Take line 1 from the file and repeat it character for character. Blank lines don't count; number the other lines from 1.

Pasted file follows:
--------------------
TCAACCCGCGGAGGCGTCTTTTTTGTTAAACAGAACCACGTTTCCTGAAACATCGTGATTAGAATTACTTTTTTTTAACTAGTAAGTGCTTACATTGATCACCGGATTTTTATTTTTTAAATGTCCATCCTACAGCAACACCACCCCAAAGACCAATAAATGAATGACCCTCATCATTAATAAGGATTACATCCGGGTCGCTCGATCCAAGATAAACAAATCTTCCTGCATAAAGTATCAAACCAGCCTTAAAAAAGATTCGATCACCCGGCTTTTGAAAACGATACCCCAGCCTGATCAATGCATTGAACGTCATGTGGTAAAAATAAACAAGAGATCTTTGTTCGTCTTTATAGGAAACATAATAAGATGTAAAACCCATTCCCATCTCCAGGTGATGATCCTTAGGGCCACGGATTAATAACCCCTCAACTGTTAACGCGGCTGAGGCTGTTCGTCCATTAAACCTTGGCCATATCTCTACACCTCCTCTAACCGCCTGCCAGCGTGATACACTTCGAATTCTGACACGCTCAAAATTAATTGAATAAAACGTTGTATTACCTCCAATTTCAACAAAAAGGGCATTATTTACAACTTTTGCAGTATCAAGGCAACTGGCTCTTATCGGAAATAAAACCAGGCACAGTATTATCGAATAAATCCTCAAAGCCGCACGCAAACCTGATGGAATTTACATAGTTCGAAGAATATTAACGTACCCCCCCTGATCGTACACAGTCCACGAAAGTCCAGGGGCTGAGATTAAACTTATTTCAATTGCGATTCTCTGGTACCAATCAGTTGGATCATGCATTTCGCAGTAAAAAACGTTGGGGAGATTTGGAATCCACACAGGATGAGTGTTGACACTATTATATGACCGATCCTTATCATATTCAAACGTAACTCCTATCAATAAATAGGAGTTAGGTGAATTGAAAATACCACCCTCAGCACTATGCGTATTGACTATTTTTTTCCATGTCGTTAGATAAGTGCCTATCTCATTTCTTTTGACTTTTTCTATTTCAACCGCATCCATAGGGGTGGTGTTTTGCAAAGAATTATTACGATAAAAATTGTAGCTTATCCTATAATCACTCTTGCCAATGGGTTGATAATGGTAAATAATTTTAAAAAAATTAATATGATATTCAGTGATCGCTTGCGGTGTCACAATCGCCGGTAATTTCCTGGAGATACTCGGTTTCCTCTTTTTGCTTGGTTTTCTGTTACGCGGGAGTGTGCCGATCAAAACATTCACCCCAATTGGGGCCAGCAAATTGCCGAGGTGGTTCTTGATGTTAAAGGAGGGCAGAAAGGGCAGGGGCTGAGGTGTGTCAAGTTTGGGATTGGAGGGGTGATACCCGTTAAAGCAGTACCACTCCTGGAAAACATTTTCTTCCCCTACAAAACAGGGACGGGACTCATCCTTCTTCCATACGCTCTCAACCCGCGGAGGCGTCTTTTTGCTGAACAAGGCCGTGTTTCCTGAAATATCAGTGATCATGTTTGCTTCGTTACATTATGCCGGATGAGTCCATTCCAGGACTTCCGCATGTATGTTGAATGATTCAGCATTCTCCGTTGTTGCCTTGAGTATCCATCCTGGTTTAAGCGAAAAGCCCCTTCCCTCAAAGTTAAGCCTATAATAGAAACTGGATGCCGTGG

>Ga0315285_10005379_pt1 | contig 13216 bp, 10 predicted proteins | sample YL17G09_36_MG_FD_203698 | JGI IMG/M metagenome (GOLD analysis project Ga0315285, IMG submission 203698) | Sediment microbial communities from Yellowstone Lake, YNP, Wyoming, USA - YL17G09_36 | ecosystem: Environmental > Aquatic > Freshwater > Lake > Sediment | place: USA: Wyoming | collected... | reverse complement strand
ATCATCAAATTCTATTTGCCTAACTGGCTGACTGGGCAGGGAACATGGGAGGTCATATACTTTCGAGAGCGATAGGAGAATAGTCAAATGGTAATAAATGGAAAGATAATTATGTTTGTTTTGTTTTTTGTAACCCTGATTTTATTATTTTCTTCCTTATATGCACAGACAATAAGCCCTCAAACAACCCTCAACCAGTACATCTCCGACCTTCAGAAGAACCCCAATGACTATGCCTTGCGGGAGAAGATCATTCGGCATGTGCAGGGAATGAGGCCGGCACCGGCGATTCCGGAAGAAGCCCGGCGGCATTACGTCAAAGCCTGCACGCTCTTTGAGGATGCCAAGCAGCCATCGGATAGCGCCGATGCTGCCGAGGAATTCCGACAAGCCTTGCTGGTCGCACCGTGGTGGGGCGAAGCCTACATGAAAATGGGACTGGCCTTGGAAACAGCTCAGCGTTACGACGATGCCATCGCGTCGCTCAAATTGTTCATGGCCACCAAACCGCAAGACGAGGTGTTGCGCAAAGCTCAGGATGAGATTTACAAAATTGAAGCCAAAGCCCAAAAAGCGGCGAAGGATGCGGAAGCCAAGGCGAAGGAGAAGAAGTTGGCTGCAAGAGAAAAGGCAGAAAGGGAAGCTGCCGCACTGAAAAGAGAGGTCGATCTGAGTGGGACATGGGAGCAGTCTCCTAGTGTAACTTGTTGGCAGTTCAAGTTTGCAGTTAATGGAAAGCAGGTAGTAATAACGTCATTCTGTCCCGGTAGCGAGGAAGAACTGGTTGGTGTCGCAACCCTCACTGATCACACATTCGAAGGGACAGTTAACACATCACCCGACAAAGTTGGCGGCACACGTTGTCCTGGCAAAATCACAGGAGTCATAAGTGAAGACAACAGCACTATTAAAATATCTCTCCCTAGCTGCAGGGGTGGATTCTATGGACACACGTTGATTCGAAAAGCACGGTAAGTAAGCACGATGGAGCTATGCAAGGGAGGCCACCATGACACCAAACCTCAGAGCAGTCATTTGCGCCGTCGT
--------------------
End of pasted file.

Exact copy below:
TCAACCCGCGGAGGCGTCTTTTTTGTTAAACAGAACCACGTTTCCTGAAACATCGTGATTAGAATTACTTTTTTTTAACTAGTAAGTGCTTACATTGATCACCGGATTTTTATTTTTTAAATGTCCATCCTACAGCAACACCACCCCAAAGACCAATAAATGAATGACCCTCATCATTAATAAGGATTACATCCGGGTCGCTCGATCCAAGATAAACAAATCTTCCTGCATAAAGTATCAAACCAGCCTTAAAAAAGATTCGATCACCCGGCTTTTGAAAACGATACCCCAGCCTGATCAATGCATTGAACGTCATGTGGTAAAAATAAACAAGAGATCTTTGTTCGTCTTTATAGGAAACATAATAAGATGTAAAACCCATTCCCATCTCCAGGTGATGATCCTTAGGGCCACGGATTAATAACCCCTCAACTGTTAACGCGGCTGAGGCTGTTCGTCCATTAAACCTTGGCCATATCTCTACACCTCCTCTAACCGCCTGCCAGCGTGATACACTTCGAATTCTGACACGCTCAAAATTAATTGAATAAAACGTTGTATTACCTCCAATTTCAACAAAAAGGGCATTATTTACAACTTTTGCAGTATCAAGGCAACTGGCTCTTATCGGAAATAAAACCAGGCACAGTATTATCGAATAAATCCTCAAAGCCGCACGCAAACCTGATGGAATTTACATAGTTCGAAGAATATTAACGTACCCCCCCTGATCGTACACAGTCCACGAAAGTCCAGGGGCTGAGATTAAACTTATTTCAATTGCGATTCTCTGGTACCAATCAGTTGGATCATGCATTTCGCAGTAAAAAACGTTGGGGAGATTTGGAATCCACACAGGATGAGTGTTGACACTATTATATGACCGATCCTTATCATATTCAAACGTAACTCCTATCAATAAATAGGAGTTAGGTGAATTGAAAATACCACCCTCAGCACTATGCGTATTGACTATTTTTTTCCATGTCGTTAGATAAGTGCCTATCTCATTTCTTTTGACTTTTTCTATTTCAACCGCATCCATAGGGGTGGTGTTTTGCAAAGAATTATTACGATAAAAATTGTAGCTTATCCTATAATCACTCTTGCCAATGGGTTGATAATGGTAAATAATTTTAAAAAAATTAATATGATATTCAGTGATCGCTTGCGGTGTCACAATCGCCGGTAATTTCCTGGAGATACTCGGTTTCCTCTTTTTGCTTGGTTTTCTGTTACGCGGGAGTGTGCCGATCAAAACATTCACCCCAATTGGGGCCAGCAAATTGCCGAGGTGGTTCTTGATGTTAAAGGAGGGCAGAAAGGGCAGGGGCTGAGGTGTGTCAAGTTTGGGATTGGAGGGGTGATACCCGTTAAAGCAGTACCACTCCTGGAAAACATTTTCTTCCCCTACAAAACAGGGACGGGACTCATCCTTCTTCCATACGCTCTCAACCCGCGGAGGCGTCTTTTTGCTGAACAAGGCCGTGTTTCCTGAAATATCAGTGATCATGTTTGCTTCGTTACATTATGCCGGATGAGTCCATTCCAGGACTTCCGCATGTATGTTGAATGATTCAGCATTCTCCGTTGTTGCCTTGAGTATCCATCCTGGTTTAAGCGAAAAGCCCCTTCCCTCAAAGTTAAGCCTATAATAGAAACTGGATGCCGTGG